History Live!


Base archaeologist discusses archaeological investigations in training areas aboard Marine Corps Base Camp Lejeune, N.C.
Ground penetrating radar testing for buried historic features aboard Marine Corps Base Camp Lejeune, N.C.
Phase I archaeological survey methodology, shovel testing, aboard Marine Corps Base Camp Lejeune, N.C.
Phase I archaeological survey of historic period home site aboard Marine Corps Base Camp Lejeune, N.C.
Phase II archaeological testing aboard Marine Corps Base Camp Lejeune, N.C.
This is one of the artifacts recovered from an archaeology site on MCB Camp Lejeune. Archaeologists carefully note where each artifact comes from in order to better understand the site and context. Photograph by Lance Cpl. Nikki S. Phongsisattanak
Prehistoric shell midden (trash pit) exposed in test unit, aboard Marine Corps Base Camp Lejeune, NC.
Many types of artifacts are found at MCB Camp Lejeune. These are all historic artifacts recovered from an archaeology site on the base, such as kaolin pipe fragments and ceramics.
Building H1 Main Entrance / Julian C. Smith Hall. Building H1 was built in 1942-43 as U.S. Naval Hospital, New River, and served as the main hospital for all the Marine Corps Base Camp Lejeune until the Naval Regional Medical Center was opened in 1980. As a hospital, H1 was set at the tip of Hadnot Point, away from the rest of the main station, to prevent the spread of contagious diseases and to buffer the patients from noise.


European contact during the exploring voyage of Giovanni da Verrazzano.


The Naval Store Act of 1704.


Carolina began to lead the world in naval stores production for the next 150 years.


Ennett’s Ferry (now Snead’s Ferry) began operating on the New River.


North and South Carolina become royal colonies.


Formation of Onslow County.


A new courthouse, along with a prison, stocks, and a whipping post, was constructed at what is now Paradise Point (also in present-day Camp Lejeune).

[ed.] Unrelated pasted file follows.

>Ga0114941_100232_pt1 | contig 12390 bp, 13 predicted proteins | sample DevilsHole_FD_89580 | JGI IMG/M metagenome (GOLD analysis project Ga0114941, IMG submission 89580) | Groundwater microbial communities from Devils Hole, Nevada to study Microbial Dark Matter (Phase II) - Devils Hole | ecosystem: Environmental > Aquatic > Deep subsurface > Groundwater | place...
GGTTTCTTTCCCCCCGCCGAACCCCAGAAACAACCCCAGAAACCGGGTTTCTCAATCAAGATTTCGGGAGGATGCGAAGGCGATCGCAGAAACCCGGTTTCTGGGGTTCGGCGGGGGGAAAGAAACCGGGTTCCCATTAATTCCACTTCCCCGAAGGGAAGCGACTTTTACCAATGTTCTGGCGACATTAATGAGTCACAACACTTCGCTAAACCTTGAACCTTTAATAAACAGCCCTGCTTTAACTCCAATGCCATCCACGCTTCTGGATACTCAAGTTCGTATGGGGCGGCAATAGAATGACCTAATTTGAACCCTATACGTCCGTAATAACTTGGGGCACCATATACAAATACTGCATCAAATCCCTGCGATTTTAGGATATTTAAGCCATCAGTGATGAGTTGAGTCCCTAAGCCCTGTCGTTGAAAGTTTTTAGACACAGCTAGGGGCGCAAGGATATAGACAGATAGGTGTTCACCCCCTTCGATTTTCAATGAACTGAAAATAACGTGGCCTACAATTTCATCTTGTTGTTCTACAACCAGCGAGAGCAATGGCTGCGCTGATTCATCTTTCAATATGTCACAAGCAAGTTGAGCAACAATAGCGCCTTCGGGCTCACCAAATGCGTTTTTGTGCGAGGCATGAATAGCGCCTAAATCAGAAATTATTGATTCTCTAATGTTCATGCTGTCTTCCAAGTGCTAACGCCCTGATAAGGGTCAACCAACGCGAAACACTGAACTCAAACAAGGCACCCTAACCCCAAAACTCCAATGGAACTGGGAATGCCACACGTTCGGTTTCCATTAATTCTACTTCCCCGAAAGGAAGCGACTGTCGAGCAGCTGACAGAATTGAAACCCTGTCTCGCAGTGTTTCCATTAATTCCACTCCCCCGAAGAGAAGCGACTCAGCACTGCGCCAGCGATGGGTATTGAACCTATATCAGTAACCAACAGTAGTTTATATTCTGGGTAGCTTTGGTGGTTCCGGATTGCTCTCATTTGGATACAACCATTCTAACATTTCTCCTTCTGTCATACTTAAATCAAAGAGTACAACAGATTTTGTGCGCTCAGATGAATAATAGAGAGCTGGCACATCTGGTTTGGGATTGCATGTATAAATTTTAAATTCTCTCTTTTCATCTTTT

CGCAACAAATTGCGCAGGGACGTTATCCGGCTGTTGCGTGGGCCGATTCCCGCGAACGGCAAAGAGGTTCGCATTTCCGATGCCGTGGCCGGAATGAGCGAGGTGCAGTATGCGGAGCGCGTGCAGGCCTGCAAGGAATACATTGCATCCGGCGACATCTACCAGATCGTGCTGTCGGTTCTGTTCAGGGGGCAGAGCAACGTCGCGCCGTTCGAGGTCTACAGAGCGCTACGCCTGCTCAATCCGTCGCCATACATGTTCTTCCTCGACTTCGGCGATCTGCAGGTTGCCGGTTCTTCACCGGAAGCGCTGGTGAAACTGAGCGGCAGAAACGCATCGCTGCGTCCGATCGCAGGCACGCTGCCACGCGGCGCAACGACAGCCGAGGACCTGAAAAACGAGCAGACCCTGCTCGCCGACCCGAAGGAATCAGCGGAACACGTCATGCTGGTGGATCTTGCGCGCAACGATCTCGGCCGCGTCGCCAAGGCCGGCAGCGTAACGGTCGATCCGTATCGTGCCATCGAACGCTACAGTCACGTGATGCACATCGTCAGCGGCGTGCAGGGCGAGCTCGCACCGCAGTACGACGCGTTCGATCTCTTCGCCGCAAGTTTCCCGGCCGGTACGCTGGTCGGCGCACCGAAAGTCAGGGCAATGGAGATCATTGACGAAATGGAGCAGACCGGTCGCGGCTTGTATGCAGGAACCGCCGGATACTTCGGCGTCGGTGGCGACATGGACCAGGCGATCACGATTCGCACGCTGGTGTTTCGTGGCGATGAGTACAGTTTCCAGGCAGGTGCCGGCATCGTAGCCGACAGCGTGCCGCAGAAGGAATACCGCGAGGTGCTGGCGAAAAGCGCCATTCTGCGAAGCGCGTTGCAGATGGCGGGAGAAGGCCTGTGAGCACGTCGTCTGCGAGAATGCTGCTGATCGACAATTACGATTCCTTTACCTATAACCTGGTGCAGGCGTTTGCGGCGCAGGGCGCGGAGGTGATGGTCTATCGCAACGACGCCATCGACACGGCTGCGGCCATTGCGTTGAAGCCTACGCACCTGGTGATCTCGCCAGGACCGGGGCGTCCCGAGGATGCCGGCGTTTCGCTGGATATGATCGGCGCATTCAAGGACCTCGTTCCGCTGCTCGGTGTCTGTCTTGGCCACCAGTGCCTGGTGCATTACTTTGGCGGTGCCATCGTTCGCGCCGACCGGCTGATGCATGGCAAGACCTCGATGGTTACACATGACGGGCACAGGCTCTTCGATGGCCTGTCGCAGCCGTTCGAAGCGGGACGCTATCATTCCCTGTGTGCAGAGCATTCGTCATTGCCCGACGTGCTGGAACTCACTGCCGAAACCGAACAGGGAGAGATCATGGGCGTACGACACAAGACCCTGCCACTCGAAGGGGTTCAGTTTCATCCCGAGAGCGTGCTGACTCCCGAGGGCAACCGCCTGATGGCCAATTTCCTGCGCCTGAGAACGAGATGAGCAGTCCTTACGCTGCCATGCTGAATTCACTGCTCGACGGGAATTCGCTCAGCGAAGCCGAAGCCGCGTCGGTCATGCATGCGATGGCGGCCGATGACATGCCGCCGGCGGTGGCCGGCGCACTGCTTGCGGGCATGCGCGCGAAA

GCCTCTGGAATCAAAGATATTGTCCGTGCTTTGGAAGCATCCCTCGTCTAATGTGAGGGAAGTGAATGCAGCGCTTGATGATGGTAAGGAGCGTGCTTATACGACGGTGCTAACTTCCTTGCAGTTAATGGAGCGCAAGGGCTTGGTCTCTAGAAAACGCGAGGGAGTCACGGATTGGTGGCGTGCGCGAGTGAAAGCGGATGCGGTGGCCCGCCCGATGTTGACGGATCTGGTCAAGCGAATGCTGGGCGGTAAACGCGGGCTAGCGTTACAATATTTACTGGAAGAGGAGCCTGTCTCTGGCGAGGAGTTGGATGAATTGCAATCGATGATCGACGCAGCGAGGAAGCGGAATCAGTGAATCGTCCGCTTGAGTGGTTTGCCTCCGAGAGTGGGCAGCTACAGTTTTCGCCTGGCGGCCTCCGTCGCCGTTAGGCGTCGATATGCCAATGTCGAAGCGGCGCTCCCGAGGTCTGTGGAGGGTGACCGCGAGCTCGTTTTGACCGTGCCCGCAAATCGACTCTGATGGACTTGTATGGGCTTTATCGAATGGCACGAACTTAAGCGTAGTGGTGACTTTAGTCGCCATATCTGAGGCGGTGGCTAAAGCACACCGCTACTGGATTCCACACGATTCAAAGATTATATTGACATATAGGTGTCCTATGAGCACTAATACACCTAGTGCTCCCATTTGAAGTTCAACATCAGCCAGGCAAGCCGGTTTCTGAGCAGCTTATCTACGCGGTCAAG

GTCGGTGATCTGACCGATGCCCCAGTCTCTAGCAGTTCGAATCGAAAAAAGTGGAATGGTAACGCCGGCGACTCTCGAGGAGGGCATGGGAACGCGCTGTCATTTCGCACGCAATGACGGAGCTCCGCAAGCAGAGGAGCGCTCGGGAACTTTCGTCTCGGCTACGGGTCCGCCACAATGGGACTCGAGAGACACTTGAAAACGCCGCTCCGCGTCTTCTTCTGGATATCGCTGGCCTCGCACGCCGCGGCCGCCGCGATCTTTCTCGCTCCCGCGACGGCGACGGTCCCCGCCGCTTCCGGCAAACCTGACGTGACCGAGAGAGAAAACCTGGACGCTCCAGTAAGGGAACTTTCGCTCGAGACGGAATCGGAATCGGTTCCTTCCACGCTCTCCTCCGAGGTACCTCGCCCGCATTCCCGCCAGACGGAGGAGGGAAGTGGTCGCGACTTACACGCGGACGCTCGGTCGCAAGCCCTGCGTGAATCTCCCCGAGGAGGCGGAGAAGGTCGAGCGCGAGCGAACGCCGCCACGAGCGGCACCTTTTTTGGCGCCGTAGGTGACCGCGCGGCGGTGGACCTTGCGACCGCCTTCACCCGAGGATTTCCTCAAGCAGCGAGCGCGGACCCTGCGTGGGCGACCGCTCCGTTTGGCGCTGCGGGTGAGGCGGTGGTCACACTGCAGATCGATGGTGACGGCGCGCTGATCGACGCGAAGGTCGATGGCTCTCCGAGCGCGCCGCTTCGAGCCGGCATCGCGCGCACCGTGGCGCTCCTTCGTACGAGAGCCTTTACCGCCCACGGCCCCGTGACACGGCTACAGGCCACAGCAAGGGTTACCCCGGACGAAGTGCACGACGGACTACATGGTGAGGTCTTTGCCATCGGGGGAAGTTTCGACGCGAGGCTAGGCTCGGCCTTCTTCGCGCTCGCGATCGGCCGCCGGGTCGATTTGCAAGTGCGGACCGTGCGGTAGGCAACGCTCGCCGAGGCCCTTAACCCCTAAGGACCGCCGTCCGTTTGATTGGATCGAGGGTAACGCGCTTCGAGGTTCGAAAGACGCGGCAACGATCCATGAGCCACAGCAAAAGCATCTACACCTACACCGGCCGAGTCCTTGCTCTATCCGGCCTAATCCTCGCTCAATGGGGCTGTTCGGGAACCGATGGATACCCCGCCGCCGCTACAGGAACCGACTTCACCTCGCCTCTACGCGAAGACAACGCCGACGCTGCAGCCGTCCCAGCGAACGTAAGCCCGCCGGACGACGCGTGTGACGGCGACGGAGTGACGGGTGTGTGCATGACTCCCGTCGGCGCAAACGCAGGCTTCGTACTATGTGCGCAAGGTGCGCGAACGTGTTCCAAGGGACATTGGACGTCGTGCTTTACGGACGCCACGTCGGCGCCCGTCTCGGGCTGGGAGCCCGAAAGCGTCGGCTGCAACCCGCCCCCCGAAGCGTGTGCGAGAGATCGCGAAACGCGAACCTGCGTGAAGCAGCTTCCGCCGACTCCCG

Johnstown, the Precinct’s first county seat, was established on Mittum’s Point, New River (now Town Point).


Milling started to become the principal manufacturing industry in the region.


An estimated 1,400 people lived in the county.

February 1776

The Battle of Moore’s Creek Bridge took place during the Revolutionary War.


Dr. William J. Montford, Sr. bought what we now know as Mumford’s Mill. Montford Point, where Dr. Montford built his plantation house in the late 1700s, is now the site of Camp Johnson.


Onslow County’s first post office opened.


Onslow County’s first steam-powered sawmill was built by Christopher Coney.


One of the first institutions of public education in Onslow, a female seminary, was constructed in Jacksonville.


There were more than 8,800 residents in Onslow County.


North Carolina seceded from the United States.


Arrival of the railroad, northern capital—and some from the South—was attracted to Onslow County’s timber resources.


Holly Ridge, which was an insignificant crossroads settlement, became the location of the 3,200-acre Camp Davis.


Throughout 1941 the US Navy conducted appraisals of land and structural property across the area planned for the base, while also documenting and removing hundreds of graves.

February 1941

Camp Lejeune, originally known as Marine Barracks at New River was established.

Construction Officers Inspect Marine Barracks New River
The Construction Officers inspects the progress of buildings at Marine Barracks New River.

April 1941

Initial construction of Camp Lejeune began.

May 1, 1941

LtCol. William P.T. Hill was ordered to establish and assume command of the base, then known as Marine Barracks New River, N.C.

WPT Hill
LtCol W.P.T. Hill, first Commanding Officer  of Marine Barracks New River (May – September 1941).

June 1941

The first African American troops arrived to train at the Montford Point area of Camp Lejeune after Franklin D. Roosevelt issued Executive Order 8802.

Maj Sgt Gilbert "Hashmark" Johnson
Sgt. Gilbert “Hashmark” Johnson looking over new recruits at Montford Point, 1943.

September 1941

The 1st Marine Division set up camp in the middle of a sandy pine forest along the Atlantic Seaboard.

Gurganus Farmhouse
The Gurganus Farmhouse, located in the Tent Camp area, was converted for use as the first base headquarters. It was later used as the headquarters for the 1st MarDiv.

Land clearing activities
November 1941 land clearing activities in the area of the “airport,” Peterfield Point.

African American Cemetery
December 1941 image of an African American cemetery located within the periphery of the Marine Barracks. Several such cemeteries existed in the area at the time of the base’s construction. Some graves were moved, while others, such as the Verona Loop Cemetery, were left in situ.


Near the end of 1942, the base took on the name of Camp Lejeune, named in honor of the 13th Commandant and Commanding General of the 2d Army Division in World War I, MajGen. John A. Lejeune.

General John A Lejeune
General John A. Lejeune


Women were trained at the base in nearly all facets of the military (except fighting).

Marine Congresswoman Marine Chase visits
In 1944, Marine Congresswoman Margaret Chase Smith, then the only woman member of the House Naval Affairs Committee, visited the Women Reserves at New River.